CDFIs Stand Up To The Economic Crisis

by Phil Hall
on May 27, 2010 No Comments
Categories : E-Features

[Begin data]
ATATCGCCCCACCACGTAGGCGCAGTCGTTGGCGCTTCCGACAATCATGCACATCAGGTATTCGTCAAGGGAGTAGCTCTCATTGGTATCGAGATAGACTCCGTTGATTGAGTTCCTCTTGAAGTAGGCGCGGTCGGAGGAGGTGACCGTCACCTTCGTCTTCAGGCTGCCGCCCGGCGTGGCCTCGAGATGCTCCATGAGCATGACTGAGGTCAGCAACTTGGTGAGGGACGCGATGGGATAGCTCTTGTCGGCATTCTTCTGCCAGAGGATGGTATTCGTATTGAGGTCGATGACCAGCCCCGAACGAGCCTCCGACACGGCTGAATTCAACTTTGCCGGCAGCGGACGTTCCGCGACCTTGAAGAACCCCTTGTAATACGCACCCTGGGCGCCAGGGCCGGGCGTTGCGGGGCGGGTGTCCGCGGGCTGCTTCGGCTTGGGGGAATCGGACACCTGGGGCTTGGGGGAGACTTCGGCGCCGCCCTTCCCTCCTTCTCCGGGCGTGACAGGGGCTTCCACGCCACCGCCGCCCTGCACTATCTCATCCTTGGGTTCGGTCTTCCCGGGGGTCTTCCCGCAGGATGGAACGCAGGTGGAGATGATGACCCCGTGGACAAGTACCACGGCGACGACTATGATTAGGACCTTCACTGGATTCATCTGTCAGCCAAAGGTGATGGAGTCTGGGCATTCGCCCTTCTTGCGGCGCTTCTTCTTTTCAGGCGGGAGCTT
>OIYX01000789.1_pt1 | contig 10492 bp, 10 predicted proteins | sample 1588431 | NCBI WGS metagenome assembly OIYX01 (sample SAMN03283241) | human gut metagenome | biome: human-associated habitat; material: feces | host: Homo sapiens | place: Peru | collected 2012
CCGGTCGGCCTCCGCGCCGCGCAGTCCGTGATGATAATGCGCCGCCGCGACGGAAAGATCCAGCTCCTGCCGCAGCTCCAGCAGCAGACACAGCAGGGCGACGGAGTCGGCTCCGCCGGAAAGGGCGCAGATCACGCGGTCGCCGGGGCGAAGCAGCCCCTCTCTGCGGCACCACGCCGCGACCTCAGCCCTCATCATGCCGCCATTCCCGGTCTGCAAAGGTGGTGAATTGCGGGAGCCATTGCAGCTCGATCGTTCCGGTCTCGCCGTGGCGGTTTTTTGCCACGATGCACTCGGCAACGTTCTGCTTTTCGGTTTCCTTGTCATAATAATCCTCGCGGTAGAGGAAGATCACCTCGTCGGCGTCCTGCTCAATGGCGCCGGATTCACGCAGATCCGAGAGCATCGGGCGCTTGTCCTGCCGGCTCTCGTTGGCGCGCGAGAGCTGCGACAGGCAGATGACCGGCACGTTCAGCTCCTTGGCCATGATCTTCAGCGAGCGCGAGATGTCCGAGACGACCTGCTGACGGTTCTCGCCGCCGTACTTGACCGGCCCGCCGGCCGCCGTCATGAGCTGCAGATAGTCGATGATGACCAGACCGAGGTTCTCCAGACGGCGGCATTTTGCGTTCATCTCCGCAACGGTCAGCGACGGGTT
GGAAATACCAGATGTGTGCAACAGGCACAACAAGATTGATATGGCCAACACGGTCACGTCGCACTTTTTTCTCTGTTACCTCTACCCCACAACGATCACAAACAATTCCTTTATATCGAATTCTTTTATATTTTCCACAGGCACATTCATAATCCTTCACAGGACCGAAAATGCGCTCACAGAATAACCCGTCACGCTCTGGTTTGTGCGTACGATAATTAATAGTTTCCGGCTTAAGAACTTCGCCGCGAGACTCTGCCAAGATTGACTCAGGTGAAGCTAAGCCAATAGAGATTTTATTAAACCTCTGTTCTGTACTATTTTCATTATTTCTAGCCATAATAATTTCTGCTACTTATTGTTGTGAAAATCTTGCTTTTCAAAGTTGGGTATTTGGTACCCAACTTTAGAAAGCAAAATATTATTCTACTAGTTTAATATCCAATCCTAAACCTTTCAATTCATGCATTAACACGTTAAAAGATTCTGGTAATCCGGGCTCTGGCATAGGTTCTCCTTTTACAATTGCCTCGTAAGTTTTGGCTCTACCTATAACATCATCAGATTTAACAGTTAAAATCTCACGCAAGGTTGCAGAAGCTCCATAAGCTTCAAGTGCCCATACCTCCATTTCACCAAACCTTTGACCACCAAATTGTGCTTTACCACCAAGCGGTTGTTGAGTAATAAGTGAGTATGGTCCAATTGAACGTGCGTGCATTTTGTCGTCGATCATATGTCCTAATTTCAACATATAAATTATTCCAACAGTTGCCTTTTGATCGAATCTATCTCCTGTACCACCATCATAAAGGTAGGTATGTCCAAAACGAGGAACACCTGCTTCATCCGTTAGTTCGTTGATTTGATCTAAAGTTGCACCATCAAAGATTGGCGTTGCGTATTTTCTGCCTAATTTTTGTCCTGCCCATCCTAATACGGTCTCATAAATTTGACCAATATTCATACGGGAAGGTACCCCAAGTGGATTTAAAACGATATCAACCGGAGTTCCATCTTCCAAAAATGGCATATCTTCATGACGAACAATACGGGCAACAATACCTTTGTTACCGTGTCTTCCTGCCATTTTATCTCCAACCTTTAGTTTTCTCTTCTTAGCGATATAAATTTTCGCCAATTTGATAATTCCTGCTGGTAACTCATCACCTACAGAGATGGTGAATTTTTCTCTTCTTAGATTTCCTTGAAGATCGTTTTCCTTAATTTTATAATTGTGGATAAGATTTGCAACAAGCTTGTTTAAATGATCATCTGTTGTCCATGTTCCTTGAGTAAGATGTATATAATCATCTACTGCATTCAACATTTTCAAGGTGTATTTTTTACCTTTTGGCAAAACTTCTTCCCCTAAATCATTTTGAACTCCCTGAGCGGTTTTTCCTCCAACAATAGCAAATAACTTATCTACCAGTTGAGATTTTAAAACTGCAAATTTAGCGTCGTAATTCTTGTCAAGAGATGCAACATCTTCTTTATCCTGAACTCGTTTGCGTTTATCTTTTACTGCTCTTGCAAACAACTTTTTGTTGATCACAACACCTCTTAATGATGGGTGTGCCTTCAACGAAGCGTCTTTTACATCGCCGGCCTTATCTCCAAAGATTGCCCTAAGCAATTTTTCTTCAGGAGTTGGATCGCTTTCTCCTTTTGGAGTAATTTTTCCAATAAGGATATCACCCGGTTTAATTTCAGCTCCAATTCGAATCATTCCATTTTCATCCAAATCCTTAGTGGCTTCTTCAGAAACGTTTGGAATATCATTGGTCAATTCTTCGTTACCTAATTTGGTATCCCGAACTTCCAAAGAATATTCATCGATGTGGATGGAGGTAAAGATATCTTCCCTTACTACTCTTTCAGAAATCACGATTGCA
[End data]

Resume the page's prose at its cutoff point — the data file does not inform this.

tion's community development financial institutions (CDFIs) are receiving a greater level of recognition, including a new infusion of federal funding to bolster their mission of serving lower-income communities. Despite the challenging nature of the markets they serve – not to mention their own lower capital levels – many of these institutions are doing their part to keep the dream of homeownership financing alive. {OPENADS=float=left&zone=6} From a federal standpoint, 2010 has been a positive year for the CDFI sector. Donna J. Gambrell, director of the Department of the Treasury's CDFI Fund program, brought good tidings from the Obama administration during a March 3 speech before the CDFI Institute. ‘The president's fiscal-year 2011 budget request included exceptionally strong support for the CDFI Fund, increasing appropriations to $250 million,’ Gambrell said. ‘This included $140 million – a 30 percent increase – in funding for our flagship CDFI financial and technical assistance awards to expand the availability of affordable capital and credit in distressed communities and provide specialized technical assistance and training to CDFIs through an expanded capacity-building initiative.’ The CDFI Fund received $54 million prior to the recession in 2007, but that sum increased to $94 million in 2008 and $107 million in 2009, with an extra $100 million added through the 2009 stimulus package. This stands in contrast to the earlier part of the previous decade, where the fund faced repeated attempts to whittle down its operating capacity. ‘The increases started when Democrats became the majority in Congress following the 2006 elections,’ observes Jeannine Jacokes, chief executive and policy adviser of the Community Development Bankers Association. ‘The Obama administration is also very good in being supportive of the CDFIs.’ Founded in 1994, the CDFI Fund is the largest source of capital for the institutions within this sector. ‘All CDFIs work in low-income communities that lack access to capital, even in good times,’ adds Jacokes. ‘It is frustrating, because many CDFIs don't have amount of capital they need to respond to today's markets. It is tough for CDFIs to raise equity, and the CDFI Fund is the best way for them to expand.’ Indeed, the CDFIs are expanding. The Treasury Department reports that CDFI bank assets averaged $163 million in 2009 – up from $108.8 million in 2003. There are also more CDFIs at work today: 694 in pre-recession 2006 to 834 by the end of 2009. [b][i]No place like home[/i][/b] However, a national survey by the Opportunity Finance Network found that more than half of CDFIs were unable to keep up with loan demand by the end of 2009, with the lack of capital being the primary reason for this dilemma. David Oser, executive vice president, chief investment officer and treasurer with Chicago-based ShoreBank, points out that CDFIs face unique circumstances, especially in regard to mortgage origination in today's environment. ‘CDFIs want to play a role and have encouraged affordable housing in their areas,’ he explains. ‘But CDFIs are not large institutions. They are smaller institutions, and their problems are exacerbated by the tightening of regulations – not only in banking, but from Fannie and Freddie, who have reinvented redlining by defining various cities as distressed areas and, thus, require higher down payments and higher credit scores.’ David Beck, director of policy and media at Self-Help Credit Union in Durham, N.C., notes that the typical CDFI customer is having a rougher time in today's economic climate. ‘The core part of our mission is providing homeownership opportunities for those having difficulty getting mortgages,’ he says. ‘Our borrowers don't have the financial cushion to weather hard times.’ Ensuring that people stay in their homes is another key area of concern for CDFIs. However, Beck states that the sector is highly proactive in ensuring their originated mortgages do not veer into disaster. ‘We and other CDFIs, in general, often have higher rates of delinquencies,’ he says. ‘But our foreclosure rate is comparable to or lower than conventional lenders'. One key point is that we reach out to our borrowers more quickly – we contact them if they have been delinquent for 30 days, rather than 60 or 90 days. It is much harder for borrowers to catch up when they are 60 to 90 days late.’ Moving forward, the CDFI sector is being tapped for a new federal initiative. In her recent speech before the CDFI Institute, Gambrell reported that the CDFI Fund was given the responsibility for implementing the $50 million Bank on USA initiative to reach communities that traditional financial services institutions have not embraced. ‘The Bank on USA initiative will address the financial challenges residents of underserved communities continue to face by expanding access to bank accounts; developing a model of low-cost, simple banking products; and integrating financial access and financial education,’ she said. ‘ Separate from the Bank on USA endeavor, Start Community Bank, a de novo CDFI in New Haven, Conn., is planning ahead in this area. ‘We are imparting financial literacy on a continuous basis, in groups and one-on-one,’ says William Placke, president, who adds that he believes this approach will build customer loyalty. ‘We're hoping people see us as the one-stop shop.’ Jacokes predicts that the sector will continue to see activity in mortgage origination and other financial services needs. ‘CDFIs across the spectrum have all seen an increase in demand, with more people coming to do business,’ she says. ‘Some borrowers, in ordinary times, may have gone to traditional banks. But now, banks are not willing to lend to those borrowers.’ For Oser, CDFIs are doing much more than filling a niche. ‘If CDFIs are not able to remain in their communities, no one else is going to,’ he says. ‘They have been a tremendous stabilizing force in our time.&qu